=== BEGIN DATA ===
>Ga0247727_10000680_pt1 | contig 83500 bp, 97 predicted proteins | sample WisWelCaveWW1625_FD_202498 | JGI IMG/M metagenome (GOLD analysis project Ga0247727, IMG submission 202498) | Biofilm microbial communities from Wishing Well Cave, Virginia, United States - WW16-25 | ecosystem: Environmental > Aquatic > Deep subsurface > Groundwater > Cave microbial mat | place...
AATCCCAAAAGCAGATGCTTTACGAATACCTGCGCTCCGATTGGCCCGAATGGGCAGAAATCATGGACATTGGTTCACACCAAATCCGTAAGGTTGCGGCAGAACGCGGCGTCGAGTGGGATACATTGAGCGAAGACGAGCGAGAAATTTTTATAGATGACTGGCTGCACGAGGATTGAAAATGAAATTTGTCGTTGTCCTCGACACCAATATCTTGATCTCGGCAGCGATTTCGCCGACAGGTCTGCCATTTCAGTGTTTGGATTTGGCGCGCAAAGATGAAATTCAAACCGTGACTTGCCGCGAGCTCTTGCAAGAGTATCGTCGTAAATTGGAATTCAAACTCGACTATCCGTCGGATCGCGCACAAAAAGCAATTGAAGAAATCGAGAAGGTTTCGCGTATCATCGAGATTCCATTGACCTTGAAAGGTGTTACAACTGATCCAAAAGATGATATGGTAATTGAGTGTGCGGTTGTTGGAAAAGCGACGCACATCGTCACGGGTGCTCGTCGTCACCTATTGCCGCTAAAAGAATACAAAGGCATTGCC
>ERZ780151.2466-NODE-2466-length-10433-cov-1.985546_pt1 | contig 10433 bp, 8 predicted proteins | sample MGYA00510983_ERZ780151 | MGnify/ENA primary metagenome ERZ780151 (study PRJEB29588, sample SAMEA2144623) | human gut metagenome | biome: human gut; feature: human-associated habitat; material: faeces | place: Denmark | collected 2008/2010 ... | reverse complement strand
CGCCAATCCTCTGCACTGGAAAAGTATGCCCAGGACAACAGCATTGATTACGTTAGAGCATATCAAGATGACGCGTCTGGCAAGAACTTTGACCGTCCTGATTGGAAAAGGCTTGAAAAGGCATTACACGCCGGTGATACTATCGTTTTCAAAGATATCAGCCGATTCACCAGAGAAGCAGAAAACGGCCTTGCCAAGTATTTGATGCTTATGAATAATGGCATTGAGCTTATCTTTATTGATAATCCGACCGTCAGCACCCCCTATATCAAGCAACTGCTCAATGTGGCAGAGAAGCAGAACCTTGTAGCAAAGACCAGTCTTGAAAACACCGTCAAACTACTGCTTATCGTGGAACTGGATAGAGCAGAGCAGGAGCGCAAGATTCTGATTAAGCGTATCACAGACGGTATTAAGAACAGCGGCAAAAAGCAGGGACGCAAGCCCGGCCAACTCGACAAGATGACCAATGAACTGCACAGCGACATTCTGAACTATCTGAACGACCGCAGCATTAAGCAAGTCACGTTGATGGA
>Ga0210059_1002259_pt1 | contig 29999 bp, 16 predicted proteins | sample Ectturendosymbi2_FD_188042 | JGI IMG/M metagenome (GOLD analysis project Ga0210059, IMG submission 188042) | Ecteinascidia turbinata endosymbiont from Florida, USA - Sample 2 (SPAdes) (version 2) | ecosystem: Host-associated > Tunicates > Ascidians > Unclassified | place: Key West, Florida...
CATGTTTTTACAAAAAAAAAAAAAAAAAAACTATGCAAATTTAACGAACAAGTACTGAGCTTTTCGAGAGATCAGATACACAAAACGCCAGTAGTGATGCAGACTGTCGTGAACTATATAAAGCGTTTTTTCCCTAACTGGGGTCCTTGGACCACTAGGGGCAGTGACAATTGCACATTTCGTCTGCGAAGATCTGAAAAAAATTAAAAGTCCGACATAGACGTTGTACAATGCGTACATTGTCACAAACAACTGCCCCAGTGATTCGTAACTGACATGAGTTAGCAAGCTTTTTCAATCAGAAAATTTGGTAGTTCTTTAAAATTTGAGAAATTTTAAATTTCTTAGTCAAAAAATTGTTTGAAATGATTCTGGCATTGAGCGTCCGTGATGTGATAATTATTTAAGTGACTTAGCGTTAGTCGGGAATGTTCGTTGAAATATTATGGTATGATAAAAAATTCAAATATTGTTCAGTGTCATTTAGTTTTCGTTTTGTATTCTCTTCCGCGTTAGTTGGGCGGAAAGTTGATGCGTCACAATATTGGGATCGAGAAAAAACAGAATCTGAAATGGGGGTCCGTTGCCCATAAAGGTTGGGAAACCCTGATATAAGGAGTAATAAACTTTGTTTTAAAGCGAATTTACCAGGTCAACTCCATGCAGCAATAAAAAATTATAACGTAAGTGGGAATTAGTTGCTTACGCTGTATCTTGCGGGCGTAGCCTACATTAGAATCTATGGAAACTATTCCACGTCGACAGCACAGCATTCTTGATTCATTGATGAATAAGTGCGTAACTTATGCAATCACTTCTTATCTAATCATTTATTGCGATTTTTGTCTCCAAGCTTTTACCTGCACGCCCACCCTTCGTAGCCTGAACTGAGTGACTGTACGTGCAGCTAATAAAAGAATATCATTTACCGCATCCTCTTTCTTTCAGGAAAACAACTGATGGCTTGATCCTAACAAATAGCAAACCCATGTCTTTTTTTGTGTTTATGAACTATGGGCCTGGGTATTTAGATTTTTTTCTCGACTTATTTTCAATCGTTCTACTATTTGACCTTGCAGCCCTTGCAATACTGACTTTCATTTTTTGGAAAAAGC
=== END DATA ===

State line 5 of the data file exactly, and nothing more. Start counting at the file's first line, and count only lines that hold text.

>Ga0210059_1002259_pt1 | contig 29999 bp, 16 predicted proteins | sample Ectturendosymbi2_FD_188042 | JGI IMG/M metagenome (GOLD analysis project Ga0210059, IMG submission 188042) | Ecteinascidia turbinata endosymbiont from Florida, USA - Sample 2 (SPAdes) (version 2) | ecosystem: Host-associated > Tunicates > Ascidians > Unclassified | place: Key West, Florida...